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World stock markets mixed ahead of Bernanke speech

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[October 15, 2010]  SINGAPORE (AP) -- World stock markets were mixed Friday as investors readied for a speech from the U.S. Federal Reserve chairman that could give insight into plans for boosting the No. 1 economy.

HardwareChinese stocks bucked the lackluster trend with the Shanghai Composite Index vaulting more than 3 percent on expectations that Beijing's upcoming five-year plan will focus on increasing domestic spending power -- a boost for the state-owned companies that dominate the stock market.

Sentiment elsewhere in Asia was damped by the strong yen and by a disappointing jobs report, which added weight to the view high unemployment will continue to drag on an already weak recovery in the world's largest economy. Initial claims for unemployment aid rose by 13,000 to a seasonally adjusted 462,000, the U.S. Labor Department said Thursday.

Investors were also awaiting speech by Fed chairman Ben Bernanke that could give more details of new action to stimulate the U.S. economy. The Fed's next meeting in early November is widely expected to announce measures to shore up growth, including the central bank buying government bonds to lower long-term interest rates.

In early European trading, Germany's DAX was up 0.2 percent at 6,470.76. France's CAC-40 rose 0.2 percent to 3,826.30 while the FTSE 100 index of leading British shares was down 0.2 percent at 5,714.19.

Wall Street was set to fall slightly. Dow futures were off 3 points at 11,049.00 and broader S&P futures slipped 0.3 point to 1,173.20.

Japan's benchmark Nikkei 225 stock average lost 83.26 points, or 0.9 percent, to 9,500.29 after jumping almost 2 percent the previous day. Exporters lost ground amid ongoing anxiety about the strong yen, which hit another 15-year high against the dollar Thursday.

China's benchmark index in Shanghai surged 3.2 percent to 2,971.16. Industrial & Commercial Bank of China Ltd., or ICBC, climbed 6.6 percent. China Vanke Co., the nation's biggest property developer, added 1.6 percent.

"State-owned market heavyweights led the rise as investors believe in their good profitability in the long-term," said Wei Daoke, an analyst at Shenyin & Wanguo Securities, in Shanghai.

Hong Kong's Hang Seng index fell 0.4 percent to 23,757.63 and Australia's S&P/ASX 200 closed down 0.2 percent at 4,689.00.

Elsewhere, Seoul's Kospi rose 0.1 percent to 1,902.29 and Singapore's stock gauge added 0.5 percent to 3,211.27. Benchmarks in Taiwan, India, Malaysia and Indonesia dropped.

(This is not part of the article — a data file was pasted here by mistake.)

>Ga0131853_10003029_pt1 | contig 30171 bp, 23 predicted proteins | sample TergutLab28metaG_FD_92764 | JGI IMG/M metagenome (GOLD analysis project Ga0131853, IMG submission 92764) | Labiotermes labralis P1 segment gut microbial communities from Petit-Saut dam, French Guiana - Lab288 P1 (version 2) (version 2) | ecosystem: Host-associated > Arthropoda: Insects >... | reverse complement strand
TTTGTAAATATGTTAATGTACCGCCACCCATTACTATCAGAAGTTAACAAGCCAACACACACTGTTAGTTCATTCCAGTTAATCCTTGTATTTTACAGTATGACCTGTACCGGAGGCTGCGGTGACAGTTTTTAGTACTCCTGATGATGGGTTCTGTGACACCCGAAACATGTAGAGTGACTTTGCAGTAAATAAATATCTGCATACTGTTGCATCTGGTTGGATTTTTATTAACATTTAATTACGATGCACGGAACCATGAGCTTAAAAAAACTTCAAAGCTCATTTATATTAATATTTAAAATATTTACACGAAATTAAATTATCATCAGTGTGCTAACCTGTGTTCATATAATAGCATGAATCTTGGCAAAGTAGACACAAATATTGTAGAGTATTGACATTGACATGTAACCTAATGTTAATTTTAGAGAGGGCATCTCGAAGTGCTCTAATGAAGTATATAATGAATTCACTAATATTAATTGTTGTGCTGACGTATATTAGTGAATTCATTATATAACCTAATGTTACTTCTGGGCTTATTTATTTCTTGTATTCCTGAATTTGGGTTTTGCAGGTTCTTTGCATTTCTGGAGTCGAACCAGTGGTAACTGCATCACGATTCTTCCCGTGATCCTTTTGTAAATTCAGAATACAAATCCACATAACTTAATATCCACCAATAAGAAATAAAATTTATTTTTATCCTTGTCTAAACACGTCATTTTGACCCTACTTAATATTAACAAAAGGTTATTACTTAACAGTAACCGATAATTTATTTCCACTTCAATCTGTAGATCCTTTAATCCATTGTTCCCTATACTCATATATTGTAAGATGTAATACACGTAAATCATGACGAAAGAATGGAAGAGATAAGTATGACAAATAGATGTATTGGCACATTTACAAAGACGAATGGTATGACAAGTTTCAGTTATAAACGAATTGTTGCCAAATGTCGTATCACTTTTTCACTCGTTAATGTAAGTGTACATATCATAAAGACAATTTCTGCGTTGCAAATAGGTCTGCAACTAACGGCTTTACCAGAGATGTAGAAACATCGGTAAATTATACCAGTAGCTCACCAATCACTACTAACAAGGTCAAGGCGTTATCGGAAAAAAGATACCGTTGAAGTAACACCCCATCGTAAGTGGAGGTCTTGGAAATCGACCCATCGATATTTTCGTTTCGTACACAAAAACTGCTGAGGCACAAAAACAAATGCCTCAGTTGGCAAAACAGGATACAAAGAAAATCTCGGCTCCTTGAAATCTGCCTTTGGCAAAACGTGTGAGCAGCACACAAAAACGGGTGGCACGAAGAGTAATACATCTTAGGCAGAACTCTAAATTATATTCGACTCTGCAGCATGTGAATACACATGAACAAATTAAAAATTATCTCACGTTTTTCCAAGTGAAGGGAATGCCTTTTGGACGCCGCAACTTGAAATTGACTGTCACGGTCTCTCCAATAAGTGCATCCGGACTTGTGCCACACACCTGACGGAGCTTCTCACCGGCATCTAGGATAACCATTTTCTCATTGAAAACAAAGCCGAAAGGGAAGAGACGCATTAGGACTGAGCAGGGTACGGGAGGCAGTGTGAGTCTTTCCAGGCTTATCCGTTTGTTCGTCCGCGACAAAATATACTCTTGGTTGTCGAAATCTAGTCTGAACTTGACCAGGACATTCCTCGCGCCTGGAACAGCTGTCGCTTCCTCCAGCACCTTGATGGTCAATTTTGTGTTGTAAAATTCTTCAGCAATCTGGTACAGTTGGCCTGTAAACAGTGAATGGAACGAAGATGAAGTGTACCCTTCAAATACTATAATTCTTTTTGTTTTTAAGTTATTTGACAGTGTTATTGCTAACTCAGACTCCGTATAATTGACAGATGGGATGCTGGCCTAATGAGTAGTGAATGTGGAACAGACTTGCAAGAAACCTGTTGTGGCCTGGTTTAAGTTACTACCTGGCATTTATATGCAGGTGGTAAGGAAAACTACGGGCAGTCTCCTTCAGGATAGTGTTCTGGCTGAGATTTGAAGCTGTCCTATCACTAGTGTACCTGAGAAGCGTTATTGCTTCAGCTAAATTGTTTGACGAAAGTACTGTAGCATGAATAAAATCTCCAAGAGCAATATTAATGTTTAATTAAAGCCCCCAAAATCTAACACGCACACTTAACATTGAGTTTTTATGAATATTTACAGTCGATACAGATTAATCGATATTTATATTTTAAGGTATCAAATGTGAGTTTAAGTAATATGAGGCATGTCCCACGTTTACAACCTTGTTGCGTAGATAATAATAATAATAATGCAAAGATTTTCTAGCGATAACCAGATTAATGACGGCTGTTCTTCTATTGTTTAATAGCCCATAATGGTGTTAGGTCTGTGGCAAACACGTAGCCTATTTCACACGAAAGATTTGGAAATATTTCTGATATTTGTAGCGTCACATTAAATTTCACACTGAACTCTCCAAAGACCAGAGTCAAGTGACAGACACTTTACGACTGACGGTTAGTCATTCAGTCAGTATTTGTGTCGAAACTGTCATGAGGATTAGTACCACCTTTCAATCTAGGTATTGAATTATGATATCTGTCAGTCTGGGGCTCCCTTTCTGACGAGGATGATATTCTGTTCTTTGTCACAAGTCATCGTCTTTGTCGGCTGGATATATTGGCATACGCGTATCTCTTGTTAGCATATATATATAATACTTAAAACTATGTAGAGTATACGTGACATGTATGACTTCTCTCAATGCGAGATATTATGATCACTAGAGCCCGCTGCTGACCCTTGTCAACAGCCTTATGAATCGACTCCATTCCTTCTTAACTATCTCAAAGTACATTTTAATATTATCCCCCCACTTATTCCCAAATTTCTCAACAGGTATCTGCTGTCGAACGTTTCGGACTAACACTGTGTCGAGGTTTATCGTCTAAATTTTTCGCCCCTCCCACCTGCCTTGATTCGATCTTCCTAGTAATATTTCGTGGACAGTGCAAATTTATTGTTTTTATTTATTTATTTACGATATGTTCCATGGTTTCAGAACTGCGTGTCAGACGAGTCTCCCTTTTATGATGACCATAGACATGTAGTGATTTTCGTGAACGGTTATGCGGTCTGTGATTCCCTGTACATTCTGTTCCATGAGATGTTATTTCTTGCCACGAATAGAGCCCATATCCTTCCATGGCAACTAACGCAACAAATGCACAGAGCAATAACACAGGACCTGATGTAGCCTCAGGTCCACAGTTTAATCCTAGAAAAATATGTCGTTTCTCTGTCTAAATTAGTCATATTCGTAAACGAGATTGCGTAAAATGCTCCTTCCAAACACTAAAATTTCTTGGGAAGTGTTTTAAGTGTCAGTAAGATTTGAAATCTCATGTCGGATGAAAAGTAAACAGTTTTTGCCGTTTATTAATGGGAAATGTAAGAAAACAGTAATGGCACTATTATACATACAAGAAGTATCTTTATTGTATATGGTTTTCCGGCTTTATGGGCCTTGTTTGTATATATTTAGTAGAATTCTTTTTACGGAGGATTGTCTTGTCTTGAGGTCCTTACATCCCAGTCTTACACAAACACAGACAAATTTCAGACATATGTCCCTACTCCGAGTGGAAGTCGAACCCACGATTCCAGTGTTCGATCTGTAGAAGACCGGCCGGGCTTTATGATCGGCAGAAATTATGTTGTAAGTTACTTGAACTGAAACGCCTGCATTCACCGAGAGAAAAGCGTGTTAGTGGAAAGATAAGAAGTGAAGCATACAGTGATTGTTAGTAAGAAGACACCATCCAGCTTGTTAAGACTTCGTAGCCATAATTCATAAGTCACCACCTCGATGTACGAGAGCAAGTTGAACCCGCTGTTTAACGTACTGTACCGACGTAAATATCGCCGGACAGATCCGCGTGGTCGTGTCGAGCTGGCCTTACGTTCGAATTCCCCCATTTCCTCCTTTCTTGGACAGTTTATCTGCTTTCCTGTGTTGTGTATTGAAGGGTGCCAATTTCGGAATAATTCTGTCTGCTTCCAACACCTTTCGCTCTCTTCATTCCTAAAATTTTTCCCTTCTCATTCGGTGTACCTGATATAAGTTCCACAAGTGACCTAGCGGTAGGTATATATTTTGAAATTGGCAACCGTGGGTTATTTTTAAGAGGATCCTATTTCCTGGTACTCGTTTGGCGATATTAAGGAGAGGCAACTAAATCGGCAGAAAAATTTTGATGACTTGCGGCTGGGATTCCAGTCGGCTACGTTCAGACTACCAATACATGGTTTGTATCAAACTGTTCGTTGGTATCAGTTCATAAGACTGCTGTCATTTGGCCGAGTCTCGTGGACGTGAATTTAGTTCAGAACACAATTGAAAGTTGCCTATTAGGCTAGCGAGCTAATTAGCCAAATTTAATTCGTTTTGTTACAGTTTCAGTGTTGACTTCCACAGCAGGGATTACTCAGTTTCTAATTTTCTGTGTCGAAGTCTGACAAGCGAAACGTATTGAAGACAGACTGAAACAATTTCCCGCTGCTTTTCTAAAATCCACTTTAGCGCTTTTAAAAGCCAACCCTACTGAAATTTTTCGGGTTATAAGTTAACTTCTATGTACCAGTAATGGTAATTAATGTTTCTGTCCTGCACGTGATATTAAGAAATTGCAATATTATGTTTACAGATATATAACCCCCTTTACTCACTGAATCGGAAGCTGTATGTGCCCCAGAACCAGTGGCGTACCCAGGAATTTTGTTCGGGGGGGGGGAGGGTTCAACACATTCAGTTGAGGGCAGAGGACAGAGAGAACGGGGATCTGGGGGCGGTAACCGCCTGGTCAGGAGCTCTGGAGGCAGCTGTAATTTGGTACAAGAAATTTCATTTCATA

Some economists are optimistic that growing consumer demand will help Asia maintain strong economic growth rates and offset a sluggish recovery in developed economies.

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"Easy money and sound fundamentals are supercharging domestic demand in Asia, helping the region to ride out the impending weakness in exports to the West," HSBC said in a report.

But others are concerned the region may have to contend with too much of a good thing as a tide of foreign cash threatens to spark asset bubbles and inflation. China's foreign reserves grew $194 billion to $2.7 trillion in the third quarter from the second, the largest jump in a decade.

"With expectation of prolonged low rates in advanced nations, Asian central banks will face growing risk of excessive capital inflows as investors seek higher returns in faster growing Asian countries," Citigroup said.

The Dow Jones industrial average ended Thursday down 1.51 points at 11,094.57. The market made up earlier losses as investors anticipated that the Federal Reserve will take steps soon to strengthen the U.S. economy.

The broader Standard & Poor's 500 index fell 4.29, or 0.36 percent, to 1,173.81. The Nasdaq composite index fell 5.85, or 0.2 percent, to 2,435.38.

In currencies, the dollar slipped to 81.14 yen from 81.56 late Thursday in New York. The euro rose to $1.4108 from $1.4038.

Benchmark crude for November delivery was down 1 cent at $82.68 a barrel in electronic trading on the New York Mercantile Exchange. The contract lost 32 cents to settle at $82.69 a barrel on Thursday..

[Associated Press; By ALEX KENNEDY]

AP researcher Ji Chen in Shanghai contributed

Copyright 2010 The Associated Press. All rights reserved. This material may not be published, broadcast, rewritten or redistributed.

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